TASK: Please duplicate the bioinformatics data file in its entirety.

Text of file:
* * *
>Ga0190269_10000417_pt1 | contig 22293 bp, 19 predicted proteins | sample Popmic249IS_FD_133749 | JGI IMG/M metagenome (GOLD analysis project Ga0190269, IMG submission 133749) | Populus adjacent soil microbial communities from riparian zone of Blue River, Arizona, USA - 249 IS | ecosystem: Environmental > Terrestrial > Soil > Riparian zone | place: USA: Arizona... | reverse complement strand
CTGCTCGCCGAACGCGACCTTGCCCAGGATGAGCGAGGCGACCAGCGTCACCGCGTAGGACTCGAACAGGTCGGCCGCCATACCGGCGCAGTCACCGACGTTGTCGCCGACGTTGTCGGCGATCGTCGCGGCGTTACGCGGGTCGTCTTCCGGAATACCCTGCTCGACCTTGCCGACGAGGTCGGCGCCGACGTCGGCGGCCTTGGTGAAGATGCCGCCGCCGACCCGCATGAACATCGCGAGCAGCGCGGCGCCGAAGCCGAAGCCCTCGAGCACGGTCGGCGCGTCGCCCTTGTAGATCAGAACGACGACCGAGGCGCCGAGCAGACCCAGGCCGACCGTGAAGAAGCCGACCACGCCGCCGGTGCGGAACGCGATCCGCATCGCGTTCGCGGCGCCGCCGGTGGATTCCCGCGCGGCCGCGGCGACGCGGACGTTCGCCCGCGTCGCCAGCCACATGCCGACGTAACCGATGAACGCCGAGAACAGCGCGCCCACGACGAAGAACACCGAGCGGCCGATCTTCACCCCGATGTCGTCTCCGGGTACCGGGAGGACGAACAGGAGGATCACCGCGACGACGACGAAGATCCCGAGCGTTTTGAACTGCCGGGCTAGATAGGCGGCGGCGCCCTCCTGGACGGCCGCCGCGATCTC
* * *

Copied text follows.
>Ga0190269_10000417_pt1 | contig 22293 bp, 19 predicted proteins | sample Popmic249IS_FD_133749 | JGI IMG/M metagenome (GOLD analysis project Ga0190269, IMG submission 133749) | Populus adjacent soil microbial communities from riparian zone of Blue River, Arizona, USA - 249 IS | ecosystem: Environmental > Terrestrial > Soil > Riparian zone | place: USA: Arizona... | reverse complement strand
CTGCTCGCCGAACGCGACCTTGCCCAGGATGAGCGAGGCGACCAGCGTCACCGCGTAGGACTCGAACAGGTCGGCCGCCATACCGGCGCAGTCACCGACGTTGTCGCCGACGTTGTCGGCGATCGTCGCGGCGTTACGCGGGTCGTCTTCCGGAATACCCTGCTCGACCTTGCCGACGAGGTCGGCGCCGACGTCGGCGGCCTTGGTGAAGATGCCGCCGCCGACCCGCATGAACATCGCGAGCAGCGCGGCGCCGAAGCCGAAGCCCTCGAGCACGGTCGGCGCGTCGCCCTTGTAGATCAGAACGACGACCGAGGCGCCGAGCAGACCCAGGCCGACCGTGAAGAAGCCGACCACGCCGCCGGTGCGGAACGCGATCCGCATCGCGTTCGCGGCGCCGCCGGTGGATTCCCGCGCGGCCGCGGCGACGCGGACGTTCGCCCGCGTCGCCAGCCACATGCCGACGTAACCGATGAACGCCGAGAACAGCGCGCCCACGACGAAGAACACCGAGCGGCCGATCTTCACCCCGATGTCGTCTCCGGGTACCGGGAGGACGAACAGGAGGATCACCGCGACGACGACGAAGATCCCGAGCGTTTTGAACTGCCGGGCTAGATAGGCGGCGGCGCCCTCCTGGACGGCCGCCGCGATCTC